The Fresh Loaf

News & Information for Amateur Bakers and Artisan Bread Enthusiasts

Test Tube Baking [1]: White French Bread

Juergen Krauss's picture
Juergen Krauss

Test Tube Baking [1]: White French Bread

Some time ago I had the idea to bake several loaves under exactly the same condition, with one parameter changed, be it flour type, hydration, timing ...

Due to my recent sourdough experiences I found it interesting to bake a series of loaves with different final proof times, to see, taste and document the effects of underproofing and overproofing.

The recipe used is Richard Bertinet's white dough, slightly modified: 100% bread flour, 70% water, 2% salt, 2% fresh yeast (I used 0.7% instant yeast)

I used the slap&fold technique to mix and develop gluten. Bulk proof 1 hour with folding after 15 and 30 min, then shaping into 200g batards and proofing seam-side up in a couche. Baking at 240C for 12 minutes, without steam.

Ambient temperature and dough temperature were 24C to 26C throughout.

I made 2 batches of dough of 1kg each.

The proofing times were in minutes: 20, 40, 60, 80, 100, 120, 140, 160

From the second batch I repeated the 60min and 100min proofs to assert the same behavior.

Here a picture of the baked loaves, I marked the 2nd batch with [2]

loaves 1

loaves 2


The results:

Oven spring:

The loaf proofed for 20 minutes has a major blowout. The 40min and 60min loaves opened nicely, with a good oven spring. Above 60min proof there is not much oven spring.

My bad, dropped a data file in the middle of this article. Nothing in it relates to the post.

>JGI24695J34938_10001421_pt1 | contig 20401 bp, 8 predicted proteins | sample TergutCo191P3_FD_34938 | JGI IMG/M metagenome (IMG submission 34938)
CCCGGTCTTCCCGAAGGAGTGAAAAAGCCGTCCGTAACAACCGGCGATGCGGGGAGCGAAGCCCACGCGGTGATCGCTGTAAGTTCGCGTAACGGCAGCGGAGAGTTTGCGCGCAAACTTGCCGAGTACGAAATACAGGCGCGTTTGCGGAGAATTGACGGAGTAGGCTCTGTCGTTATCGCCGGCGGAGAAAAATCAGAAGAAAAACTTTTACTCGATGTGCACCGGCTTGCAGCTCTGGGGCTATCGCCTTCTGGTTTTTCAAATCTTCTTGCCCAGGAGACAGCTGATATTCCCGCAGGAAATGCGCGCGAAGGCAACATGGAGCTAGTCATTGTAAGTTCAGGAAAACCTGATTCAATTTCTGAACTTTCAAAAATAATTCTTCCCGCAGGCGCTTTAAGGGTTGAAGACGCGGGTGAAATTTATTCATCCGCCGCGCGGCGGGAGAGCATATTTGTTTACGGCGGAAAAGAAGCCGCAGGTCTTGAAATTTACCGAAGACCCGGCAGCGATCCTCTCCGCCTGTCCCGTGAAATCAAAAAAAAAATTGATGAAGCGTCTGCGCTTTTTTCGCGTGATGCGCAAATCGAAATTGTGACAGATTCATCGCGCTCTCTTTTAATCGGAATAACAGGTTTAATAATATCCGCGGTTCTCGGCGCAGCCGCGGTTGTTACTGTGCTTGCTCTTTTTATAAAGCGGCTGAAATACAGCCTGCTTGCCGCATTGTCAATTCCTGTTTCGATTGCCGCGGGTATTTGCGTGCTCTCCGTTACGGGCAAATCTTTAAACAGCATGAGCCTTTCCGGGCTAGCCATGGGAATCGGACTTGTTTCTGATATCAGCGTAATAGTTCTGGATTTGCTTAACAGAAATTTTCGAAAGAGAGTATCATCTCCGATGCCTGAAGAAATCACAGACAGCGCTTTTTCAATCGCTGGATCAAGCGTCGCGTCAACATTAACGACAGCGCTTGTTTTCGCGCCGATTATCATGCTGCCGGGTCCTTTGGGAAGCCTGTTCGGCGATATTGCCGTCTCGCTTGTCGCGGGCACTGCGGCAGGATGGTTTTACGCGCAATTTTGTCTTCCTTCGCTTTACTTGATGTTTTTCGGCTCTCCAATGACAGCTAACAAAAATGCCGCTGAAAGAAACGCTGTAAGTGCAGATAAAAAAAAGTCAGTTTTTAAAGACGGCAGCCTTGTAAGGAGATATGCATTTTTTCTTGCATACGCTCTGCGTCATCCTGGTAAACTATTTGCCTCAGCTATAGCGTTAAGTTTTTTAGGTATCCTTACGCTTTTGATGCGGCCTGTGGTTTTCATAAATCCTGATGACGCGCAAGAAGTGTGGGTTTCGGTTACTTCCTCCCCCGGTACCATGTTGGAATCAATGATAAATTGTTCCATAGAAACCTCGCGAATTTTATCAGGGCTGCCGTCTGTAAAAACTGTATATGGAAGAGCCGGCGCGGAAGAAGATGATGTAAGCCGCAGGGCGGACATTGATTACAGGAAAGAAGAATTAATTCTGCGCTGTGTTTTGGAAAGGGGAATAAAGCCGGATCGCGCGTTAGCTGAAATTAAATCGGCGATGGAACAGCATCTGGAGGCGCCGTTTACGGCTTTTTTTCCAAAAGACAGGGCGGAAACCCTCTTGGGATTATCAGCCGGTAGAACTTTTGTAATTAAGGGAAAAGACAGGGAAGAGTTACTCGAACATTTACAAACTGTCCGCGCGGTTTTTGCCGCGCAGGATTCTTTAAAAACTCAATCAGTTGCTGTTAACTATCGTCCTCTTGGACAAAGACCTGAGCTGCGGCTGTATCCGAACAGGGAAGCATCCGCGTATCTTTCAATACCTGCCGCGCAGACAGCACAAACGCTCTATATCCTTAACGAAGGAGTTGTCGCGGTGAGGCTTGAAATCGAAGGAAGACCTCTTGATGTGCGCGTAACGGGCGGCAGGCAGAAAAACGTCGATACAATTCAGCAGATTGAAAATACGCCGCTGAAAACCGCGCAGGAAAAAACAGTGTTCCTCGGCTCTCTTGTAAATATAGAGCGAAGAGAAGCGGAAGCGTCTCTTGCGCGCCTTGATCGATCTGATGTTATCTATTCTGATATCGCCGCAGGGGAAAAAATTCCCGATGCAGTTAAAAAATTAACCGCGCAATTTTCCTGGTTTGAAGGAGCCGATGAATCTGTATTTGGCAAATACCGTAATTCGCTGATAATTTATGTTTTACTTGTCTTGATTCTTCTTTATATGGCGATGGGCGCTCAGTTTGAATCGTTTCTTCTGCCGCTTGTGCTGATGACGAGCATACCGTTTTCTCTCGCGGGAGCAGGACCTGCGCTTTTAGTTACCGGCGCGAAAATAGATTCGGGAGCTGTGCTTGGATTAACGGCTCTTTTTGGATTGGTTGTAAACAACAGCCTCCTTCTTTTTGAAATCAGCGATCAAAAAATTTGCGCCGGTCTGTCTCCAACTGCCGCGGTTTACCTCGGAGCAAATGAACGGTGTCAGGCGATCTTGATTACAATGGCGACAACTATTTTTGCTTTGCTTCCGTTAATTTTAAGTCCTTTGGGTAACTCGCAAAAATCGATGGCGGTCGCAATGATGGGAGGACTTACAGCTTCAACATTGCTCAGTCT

It is obvious that the longer the proof the more sugars are present

Poke test:

This is difficult to document in a photo, but to my feeling the dough was perfect at about 60 to 70 minutes proof.


Crumbshots are added below. The 20 min loaf has big irregular holes and very dense areas in the crumb. The holes look like torn. Very rubbery and unpleasant to eat. Above 120 min proofing the crumb feels a bit fragile. Otherwise the crumb  looks and feels surprisingly similar.

Smell and taste:

Above 100 min proof slightly yeasty. The 20 min proof didn't taste of much. My personal choice for taste would be 80min proof.


Above 100min the dough feels very fragile, at 140 min it collapsed when slashing.




The loaf at 20min and the loaves above 80min proof showed clear signs of over-and underproofing.

This particular formula seems to be quite forgiving when looking at crumb and taste development.

In my kitchen with those conditions I would probably aim at 70min proof, a matter of personal preference (My wife chose the 60min loaf as her favourite without knowing any of the background)


And here the crumb shots - please excuse the differences in lighting.












Mini Oven's picture
Mini Oven

Interesting how the last crumb shots above 80 minutes all look so similar. 

Juergen Krauss's picture
Juergen Krauss

Thank you, Mini,

The crumb consistency was quite surprising to me as well.

I have more ideas....

teketeke's picture

Thank you for showing us your experiment that should take a long time to do it, and I have been very interested in the crumb development.  Thank you for your big help!!   I really appreciate your effort! 

Thank you,


bottleny's picture

Thanks for sharing this. It's great to know the differences between these proofing time.

Juergen Krauss's picture
Juergen Krauss

teketeke, wildeny, I'm glad you find it useful.

I was wondering about the similar appearance of the crumb in the overproofed loaves, and I think now it is to do with my handling:

I proofed seam-side up, the loaf is being turned over before baking, which leads to compaction of big  and weak bubbles. It is slightly noticeable in the 140/160 min loaves.

I intend to do a mini series of overproofed boules tomorrow to test my idea.

hanseata's picture

I would not have thought that there is such wide window of opportunity. I wonder how other types of doughs would react.